The case for more five-round fights in the UFC


This Saturday, Phil Davis and Ryan Bader will meet at UFC on Fox 14. Davis and Bader are perennial top-ten talents at light heavyweight, and the current official UFC rankings have them at number five and number seven, respectively. They combined for a 19-6-1 record in the UFC. While each has fought in five-round fights, their fight is scheduled for three rounds.

The following Saturday, Tyron Woodley and Kelvin Gastelum will meet in the co-main event of UFC 183. Woodley is 4-2 in the UFC and currently ranked third in the UFC’s welterweight division. Gastelum is 5-0 and currently ranked seventh. Woodley has fought in a five-round fight once before. The winner of this fight may be a single fight away from a title shot if not the next challenger. Their fight is scheduled for three rounds.

On Valentine’s Day, Stephen Thompson and Brandon Thatch will compete in the main event of UFC Fight Night 60. Thompson is 5-1 in the UFC; Thatch is 2-0. Neither is ranked, and neither has fought in a five-round fight. Their fight is scheduled for five rounds.

The UFC announced today that Mirko ‘Cro Cop’ Filipovic would make his return to the promotion in a rematch against Gabriel Gonzaga in the main event of a Fight Pass Fight Night from Poland. Each man has had a lengthy MMA career, and has fought for the most prestigious titles in the sport. Gonzaga is ranked fourteenth, despite losing two straight fights and going 2-3 in his last five. The UFC cut Cro Cop after three straight losses in 2010-11, and he has gone 3-1 in the interim against Shinichi Suzukawa, Oleksiy Oliynyk, and Satoshi Ishii. Their combined age is 75. Their fight is scheduled for five rounds.

This is madness.

I’ve long advocated the UFC increase their use of five-round, non-title fights. The argument used to go that it didn’t make much sense for Joey Righthook and Jimmy Doubleleg to fight five rounds for some useless regional belt while elite competitors in the UFC were constrained to fifteen minutes. Now that argument has permeated the UFC with matchups like Cro Cop vs. Gonzaga and Thompson vs. Thatch getting five rounds while relegating Davis vs. Bader and Woodley vs. Gastelum to three.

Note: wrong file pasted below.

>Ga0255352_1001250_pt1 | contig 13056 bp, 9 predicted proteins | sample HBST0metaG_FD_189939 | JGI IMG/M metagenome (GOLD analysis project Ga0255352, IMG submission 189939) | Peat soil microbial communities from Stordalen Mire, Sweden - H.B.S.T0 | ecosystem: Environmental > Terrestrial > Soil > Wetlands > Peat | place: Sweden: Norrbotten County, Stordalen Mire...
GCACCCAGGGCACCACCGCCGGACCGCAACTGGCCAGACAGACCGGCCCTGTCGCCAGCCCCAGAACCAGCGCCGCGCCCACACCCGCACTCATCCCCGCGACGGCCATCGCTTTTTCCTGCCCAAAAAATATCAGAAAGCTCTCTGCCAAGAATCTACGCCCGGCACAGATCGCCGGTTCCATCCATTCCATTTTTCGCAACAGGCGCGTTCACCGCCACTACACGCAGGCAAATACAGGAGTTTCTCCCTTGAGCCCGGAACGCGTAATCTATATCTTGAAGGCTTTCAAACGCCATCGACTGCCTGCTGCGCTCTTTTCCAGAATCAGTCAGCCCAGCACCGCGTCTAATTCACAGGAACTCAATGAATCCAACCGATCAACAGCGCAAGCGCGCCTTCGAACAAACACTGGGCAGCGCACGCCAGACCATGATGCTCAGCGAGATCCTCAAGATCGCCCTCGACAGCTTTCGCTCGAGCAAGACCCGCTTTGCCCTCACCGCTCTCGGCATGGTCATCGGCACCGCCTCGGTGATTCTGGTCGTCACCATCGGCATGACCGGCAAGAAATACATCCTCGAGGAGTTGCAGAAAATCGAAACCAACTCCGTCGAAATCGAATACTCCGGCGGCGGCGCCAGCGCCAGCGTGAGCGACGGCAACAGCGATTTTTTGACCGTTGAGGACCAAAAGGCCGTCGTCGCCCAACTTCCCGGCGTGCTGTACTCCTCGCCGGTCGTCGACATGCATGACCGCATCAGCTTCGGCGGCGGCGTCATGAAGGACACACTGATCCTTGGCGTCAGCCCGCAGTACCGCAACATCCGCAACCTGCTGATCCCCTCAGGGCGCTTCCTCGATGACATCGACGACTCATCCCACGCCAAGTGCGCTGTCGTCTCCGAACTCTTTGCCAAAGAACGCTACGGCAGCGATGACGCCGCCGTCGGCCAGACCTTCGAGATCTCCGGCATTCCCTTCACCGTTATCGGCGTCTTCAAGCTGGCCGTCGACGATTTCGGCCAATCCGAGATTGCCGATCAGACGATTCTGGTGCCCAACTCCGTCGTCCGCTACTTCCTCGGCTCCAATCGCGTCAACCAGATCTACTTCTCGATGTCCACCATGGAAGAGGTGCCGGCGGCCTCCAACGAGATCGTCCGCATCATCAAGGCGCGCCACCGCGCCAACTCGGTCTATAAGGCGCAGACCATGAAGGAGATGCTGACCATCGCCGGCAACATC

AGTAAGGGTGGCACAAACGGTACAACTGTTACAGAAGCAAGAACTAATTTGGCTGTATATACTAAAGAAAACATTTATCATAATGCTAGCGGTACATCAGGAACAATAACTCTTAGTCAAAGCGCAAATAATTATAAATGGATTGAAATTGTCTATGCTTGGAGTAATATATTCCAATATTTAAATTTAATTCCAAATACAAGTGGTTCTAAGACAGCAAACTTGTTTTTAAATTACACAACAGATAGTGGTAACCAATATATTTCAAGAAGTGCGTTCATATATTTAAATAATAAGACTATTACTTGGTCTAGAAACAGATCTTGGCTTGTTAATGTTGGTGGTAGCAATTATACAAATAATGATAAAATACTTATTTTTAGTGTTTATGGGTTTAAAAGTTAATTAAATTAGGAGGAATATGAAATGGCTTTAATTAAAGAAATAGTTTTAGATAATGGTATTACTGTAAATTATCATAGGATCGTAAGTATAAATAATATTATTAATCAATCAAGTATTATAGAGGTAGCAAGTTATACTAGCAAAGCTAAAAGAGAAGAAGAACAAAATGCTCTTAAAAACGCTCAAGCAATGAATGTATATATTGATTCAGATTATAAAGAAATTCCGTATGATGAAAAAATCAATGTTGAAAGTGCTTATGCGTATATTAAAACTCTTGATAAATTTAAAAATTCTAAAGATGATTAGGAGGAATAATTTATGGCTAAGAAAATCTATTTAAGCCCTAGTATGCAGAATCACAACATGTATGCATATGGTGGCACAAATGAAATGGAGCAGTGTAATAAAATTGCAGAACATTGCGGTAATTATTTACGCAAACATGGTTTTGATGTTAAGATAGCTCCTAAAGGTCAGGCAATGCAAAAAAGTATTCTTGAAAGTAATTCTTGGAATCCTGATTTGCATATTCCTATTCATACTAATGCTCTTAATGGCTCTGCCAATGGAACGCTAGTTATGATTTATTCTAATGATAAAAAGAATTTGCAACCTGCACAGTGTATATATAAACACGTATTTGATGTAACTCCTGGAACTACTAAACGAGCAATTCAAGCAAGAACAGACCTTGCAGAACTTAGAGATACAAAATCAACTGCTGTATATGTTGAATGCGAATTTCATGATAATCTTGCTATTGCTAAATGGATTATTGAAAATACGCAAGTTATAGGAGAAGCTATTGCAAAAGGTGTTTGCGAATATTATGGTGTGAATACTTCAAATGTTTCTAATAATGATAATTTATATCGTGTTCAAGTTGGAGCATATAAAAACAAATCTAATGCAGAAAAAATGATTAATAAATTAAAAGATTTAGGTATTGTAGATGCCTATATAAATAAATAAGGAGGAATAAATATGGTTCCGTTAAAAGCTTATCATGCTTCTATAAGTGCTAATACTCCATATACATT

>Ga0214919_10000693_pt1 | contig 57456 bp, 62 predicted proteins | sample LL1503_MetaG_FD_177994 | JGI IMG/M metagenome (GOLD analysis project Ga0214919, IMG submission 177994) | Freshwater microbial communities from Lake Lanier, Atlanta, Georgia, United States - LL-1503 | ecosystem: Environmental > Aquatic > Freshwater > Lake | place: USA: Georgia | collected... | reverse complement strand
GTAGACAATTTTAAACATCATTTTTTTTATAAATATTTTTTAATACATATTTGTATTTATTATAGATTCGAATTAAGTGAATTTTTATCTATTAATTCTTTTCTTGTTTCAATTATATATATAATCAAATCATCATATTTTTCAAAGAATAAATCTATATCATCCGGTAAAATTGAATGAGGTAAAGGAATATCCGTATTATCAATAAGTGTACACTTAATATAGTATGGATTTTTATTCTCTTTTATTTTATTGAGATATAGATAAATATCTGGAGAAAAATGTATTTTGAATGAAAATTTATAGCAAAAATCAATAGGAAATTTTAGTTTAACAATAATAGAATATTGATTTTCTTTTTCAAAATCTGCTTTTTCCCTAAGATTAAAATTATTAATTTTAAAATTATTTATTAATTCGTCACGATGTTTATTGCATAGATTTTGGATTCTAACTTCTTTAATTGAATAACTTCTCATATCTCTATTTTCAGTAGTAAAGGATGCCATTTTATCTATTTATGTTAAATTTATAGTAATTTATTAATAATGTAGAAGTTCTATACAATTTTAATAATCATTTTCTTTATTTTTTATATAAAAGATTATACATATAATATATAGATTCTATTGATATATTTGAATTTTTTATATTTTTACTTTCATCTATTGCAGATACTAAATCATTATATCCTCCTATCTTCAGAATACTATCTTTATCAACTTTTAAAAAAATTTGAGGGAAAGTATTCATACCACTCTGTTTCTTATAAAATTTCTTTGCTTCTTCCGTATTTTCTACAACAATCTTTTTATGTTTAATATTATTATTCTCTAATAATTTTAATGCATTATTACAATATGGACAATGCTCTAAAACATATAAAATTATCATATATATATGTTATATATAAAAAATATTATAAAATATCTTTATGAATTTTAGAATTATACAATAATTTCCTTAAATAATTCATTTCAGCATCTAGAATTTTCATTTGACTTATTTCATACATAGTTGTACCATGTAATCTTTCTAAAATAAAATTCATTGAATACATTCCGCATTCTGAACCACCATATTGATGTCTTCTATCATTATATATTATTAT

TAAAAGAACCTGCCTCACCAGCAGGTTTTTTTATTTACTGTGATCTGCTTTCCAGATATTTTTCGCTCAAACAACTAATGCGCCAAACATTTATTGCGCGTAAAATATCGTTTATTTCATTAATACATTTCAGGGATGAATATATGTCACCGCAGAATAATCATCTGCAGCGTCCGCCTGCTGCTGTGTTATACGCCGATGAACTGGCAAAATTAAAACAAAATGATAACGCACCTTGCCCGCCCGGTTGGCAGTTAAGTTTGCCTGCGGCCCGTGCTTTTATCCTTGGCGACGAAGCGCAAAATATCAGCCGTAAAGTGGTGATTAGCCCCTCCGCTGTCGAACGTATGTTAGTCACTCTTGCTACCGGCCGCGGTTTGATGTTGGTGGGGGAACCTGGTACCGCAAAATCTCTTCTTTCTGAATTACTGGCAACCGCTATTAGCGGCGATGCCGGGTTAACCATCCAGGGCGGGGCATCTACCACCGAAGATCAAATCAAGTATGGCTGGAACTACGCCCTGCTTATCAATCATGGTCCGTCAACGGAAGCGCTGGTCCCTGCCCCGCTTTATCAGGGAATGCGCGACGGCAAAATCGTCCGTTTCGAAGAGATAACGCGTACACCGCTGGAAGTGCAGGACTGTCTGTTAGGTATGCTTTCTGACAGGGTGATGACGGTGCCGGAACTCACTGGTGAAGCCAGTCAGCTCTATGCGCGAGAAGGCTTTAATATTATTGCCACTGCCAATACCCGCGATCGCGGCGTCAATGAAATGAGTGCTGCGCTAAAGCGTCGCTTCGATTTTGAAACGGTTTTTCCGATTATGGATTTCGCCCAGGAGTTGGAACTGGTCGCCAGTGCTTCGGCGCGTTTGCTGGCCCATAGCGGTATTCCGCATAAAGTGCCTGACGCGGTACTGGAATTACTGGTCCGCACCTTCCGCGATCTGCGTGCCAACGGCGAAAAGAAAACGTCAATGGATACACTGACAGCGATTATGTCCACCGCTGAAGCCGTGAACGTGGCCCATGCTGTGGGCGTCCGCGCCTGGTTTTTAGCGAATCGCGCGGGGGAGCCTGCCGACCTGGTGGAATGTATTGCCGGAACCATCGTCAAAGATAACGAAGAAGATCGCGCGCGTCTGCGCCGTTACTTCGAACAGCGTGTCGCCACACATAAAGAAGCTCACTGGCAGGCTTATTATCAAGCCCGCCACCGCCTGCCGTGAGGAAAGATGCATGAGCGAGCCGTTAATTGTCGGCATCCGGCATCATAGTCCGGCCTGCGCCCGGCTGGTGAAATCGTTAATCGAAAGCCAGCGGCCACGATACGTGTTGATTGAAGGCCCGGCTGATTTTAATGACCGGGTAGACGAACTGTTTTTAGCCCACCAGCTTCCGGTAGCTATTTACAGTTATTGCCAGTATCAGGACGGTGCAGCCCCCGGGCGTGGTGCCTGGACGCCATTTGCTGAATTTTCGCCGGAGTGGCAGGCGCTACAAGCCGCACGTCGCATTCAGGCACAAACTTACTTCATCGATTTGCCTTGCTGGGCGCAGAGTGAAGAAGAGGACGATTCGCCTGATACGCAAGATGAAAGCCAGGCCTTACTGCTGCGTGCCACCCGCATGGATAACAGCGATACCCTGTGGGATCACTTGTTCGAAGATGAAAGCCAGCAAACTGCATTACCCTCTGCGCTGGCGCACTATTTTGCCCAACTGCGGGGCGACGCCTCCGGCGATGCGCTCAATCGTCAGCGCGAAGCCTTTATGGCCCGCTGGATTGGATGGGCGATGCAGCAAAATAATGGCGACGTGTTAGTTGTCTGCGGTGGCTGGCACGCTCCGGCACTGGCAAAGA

The most common reaction I get when stumping for more five-round fights is this: “Well, how would you implement them?” Listen, frankly, I don’t care, and this is one aspect of the fight game that I would trust the UFC to handle on their own, especially if it was in the hands of Joe Silva and Sean Shelby. But there’s some weirdos out there who feel this situation would be unfair to fighters who would be hurt by fighting five rounds. (They don’t seem to be concerned about the current unfair situation for fighters who would benefit by this change, however.)

But if a system need be in place to assuage these square MMA fans, let’s put that system into place.

  1. Title fight. Duh. Moving on.
  1. Headlining fights. I don’t think the UFC will regress on this point.
  1. Fights involving a former UFC title holder. You’re good enough to win a title in the UFC, you’re good enough to fight five rounds.
  1. Fights with title implications. I would even officially codify this by stating that a fighter cannot compete for a title if he or she did not compete in a five-round fight in his or her last performance. (Fighters in this system will have plenty of opportunities for five-rounders.)
  1. Fights between two top ten fighters. This is really another way of stating the above, but whatever.
  1. All fights on pay-per-view (and maybe Fox). Both because they should be, and to incentivize the UFC to start stacking pay-per-views with fights that deserve to be there. The UFC may need to reduce the fights on PPV down to four for length, but we live in a world where every fight is accessible live, so that shouldn’t matter much to the consumer.
  1. At the UFC’s discretion, so long as both fighters agree to the bout’s length. This is sort of catchall, while giving the fighters some semblance of control in the process. This could also be used as a point of contention during the hype process. (Fighter X said, “Fighter Y refused to fight five rounds with me. He’s scared!” Etc.)

So, there you go: a fully developed plan for the UFC increasing their use of five-round non-title fights. So it has been settled, so it shall be done.

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